Take time today to pray the rosary for those who have no one to pray for them or who have drifted away from the practice of their faith. Ask the Blessed Virgin Mary to be a mother for them, guiding them to her Son. Pray, too, that God will abundantly bless Pope Francis and Church and leaders with the gifts of the Holy Spirit as they continue to proclaim the Good News of God’s Mercy in the world today. 

 
Prayer +
O God, who chose the Mother of your Son to be our Mother also,
grant us that, persevering in penance and prayer
for the salvation of the world,
we may further more effectively each day the reign of Christ.
Who lives and reigns with you in the unity of the Holy Spirit,
one God, for ever and ever. Amen.
(from The Roman Missal)

This post was originally written for www.Aleteia.org and published on their website on May 13, 2016.

Saturday, May 7, 2016

The Ascension: Jesus is Lord of All Times and Peoples

As they were looking on, he was lifted up, and a cloud took him from their sight. While they were looking intently at the sky as he was going, suddenly two men dressed in white garments stood beside them. They said, “Men of Galilee, why are you standing there looking at the sky? This Jesus who has been taken up from you into heaven will return in the same way as you have seen him going into heaven.”—Acts 1:9-11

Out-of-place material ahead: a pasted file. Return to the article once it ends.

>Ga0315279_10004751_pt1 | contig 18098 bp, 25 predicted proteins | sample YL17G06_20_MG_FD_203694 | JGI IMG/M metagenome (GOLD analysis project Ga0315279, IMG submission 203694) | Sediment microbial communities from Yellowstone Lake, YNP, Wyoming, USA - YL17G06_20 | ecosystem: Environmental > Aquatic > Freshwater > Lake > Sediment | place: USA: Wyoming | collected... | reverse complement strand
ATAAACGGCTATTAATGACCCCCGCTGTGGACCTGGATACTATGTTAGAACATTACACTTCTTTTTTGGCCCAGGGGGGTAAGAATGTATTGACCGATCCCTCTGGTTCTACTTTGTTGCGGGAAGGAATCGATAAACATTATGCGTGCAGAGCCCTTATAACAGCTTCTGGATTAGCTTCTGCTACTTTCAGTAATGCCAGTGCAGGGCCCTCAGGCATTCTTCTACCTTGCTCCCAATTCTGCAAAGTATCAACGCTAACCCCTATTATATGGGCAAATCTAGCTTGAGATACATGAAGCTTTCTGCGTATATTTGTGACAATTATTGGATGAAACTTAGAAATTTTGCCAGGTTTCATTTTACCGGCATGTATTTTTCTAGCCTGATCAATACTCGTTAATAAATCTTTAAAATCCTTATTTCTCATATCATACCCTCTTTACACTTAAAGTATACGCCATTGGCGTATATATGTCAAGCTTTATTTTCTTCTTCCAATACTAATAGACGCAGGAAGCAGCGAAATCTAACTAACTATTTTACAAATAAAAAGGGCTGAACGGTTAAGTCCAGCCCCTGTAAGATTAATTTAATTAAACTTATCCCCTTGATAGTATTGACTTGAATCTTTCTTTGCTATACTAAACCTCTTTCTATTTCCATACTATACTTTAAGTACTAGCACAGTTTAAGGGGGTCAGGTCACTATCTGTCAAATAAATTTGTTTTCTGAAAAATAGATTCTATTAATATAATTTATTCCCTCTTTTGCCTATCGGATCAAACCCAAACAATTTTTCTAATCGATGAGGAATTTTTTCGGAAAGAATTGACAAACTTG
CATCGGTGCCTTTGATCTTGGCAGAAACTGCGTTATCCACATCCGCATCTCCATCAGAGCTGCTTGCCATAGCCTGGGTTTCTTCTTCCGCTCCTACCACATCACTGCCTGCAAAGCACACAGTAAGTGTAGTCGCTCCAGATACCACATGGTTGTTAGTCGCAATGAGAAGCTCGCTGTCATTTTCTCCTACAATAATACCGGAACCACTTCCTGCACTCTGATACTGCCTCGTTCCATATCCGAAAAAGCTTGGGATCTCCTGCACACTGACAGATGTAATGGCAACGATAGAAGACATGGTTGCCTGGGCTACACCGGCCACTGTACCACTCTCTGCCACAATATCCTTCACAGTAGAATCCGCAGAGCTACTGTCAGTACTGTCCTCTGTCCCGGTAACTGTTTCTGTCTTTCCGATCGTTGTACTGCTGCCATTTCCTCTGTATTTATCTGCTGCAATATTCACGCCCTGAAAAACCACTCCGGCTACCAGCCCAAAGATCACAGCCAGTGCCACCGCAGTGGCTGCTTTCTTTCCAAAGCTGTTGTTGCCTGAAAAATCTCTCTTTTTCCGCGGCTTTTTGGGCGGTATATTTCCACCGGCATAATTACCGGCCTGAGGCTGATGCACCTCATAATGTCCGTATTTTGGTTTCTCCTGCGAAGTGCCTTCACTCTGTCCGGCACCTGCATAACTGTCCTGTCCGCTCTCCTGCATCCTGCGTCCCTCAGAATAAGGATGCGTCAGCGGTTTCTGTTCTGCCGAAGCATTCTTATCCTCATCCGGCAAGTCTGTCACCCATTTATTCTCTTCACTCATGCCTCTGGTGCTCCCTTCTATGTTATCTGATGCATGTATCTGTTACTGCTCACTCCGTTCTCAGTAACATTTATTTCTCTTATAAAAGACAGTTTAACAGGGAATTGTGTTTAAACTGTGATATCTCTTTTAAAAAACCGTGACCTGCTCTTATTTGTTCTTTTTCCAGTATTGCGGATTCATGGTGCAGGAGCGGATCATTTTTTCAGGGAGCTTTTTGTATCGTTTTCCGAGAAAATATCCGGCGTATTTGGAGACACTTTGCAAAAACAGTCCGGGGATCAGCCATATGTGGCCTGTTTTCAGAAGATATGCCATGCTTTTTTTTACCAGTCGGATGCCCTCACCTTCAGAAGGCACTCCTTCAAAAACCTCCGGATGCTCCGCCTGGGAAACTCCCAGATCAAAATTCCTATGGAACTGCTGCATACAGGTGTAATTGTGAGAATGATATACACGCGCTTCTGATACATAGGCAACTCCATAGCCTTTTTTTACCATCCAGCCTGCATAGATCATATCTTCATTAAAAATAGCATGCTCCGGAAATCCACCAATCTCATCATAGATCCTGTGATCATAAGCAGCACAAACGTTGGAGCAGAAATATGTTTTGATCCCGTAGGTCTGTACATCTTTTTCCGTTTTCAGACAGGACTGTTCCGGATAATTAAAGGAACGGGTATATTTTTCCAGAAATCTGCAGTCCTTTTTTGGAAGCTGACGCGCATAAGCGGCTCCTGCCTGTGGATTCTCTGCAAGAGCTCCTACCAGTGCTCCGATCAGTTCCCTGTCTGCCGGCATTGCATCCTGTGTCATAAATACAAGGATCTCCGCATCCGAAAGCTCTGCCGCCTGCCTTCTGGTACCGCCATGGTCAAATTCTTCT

In her novel Gilead, Marilyn Robinson shares the story of Reverend John Ames who, looking back on a life of pastoral service, love, loss, faith, and hope, tells his young son:
Sometimes the visionary aspect of any particular day comes to you in the memory of it, or it opens to you over time. For example, whenever I take a child into my arms to be baptized, I am, so to speak, comprehended in the experience more fully, having seen more of life, knowing better what it means to affirm the sacredness of the human creature. I believe there are visions that come to us only in memory, in retrospect.
The New Testament is the story of the expanding vision of the early Church and shows us that the process of discovery and discernment didn’t take place in a vacuum — it was within the lived experience of the Church that answers to these fundamental questions began to take shape.


An understanding of Jesus’ return to the Father, of his ascension into heaven, was one of those visions “that come to us only in memory, in retrospect,” just like the experience of Jesus’ resurrection could only be understood after the disciples lived their Easter faith through years of praying, preaching, communion, fidelity, and suffering.

In his book Living Jesus, Luke Timothy Johnson reflected that “the withdrawal of Jesus is not so much an absence as it is a presence in a new and more powerful mode: when Jesus is not among them as another specific body, he is accessible to all as life-giving spirit.” Although, for many believers, the Ascension of Jesus seems to focus on his departure, the truth of the Ascension is that Jesus is still alive in our midst, but in a new way.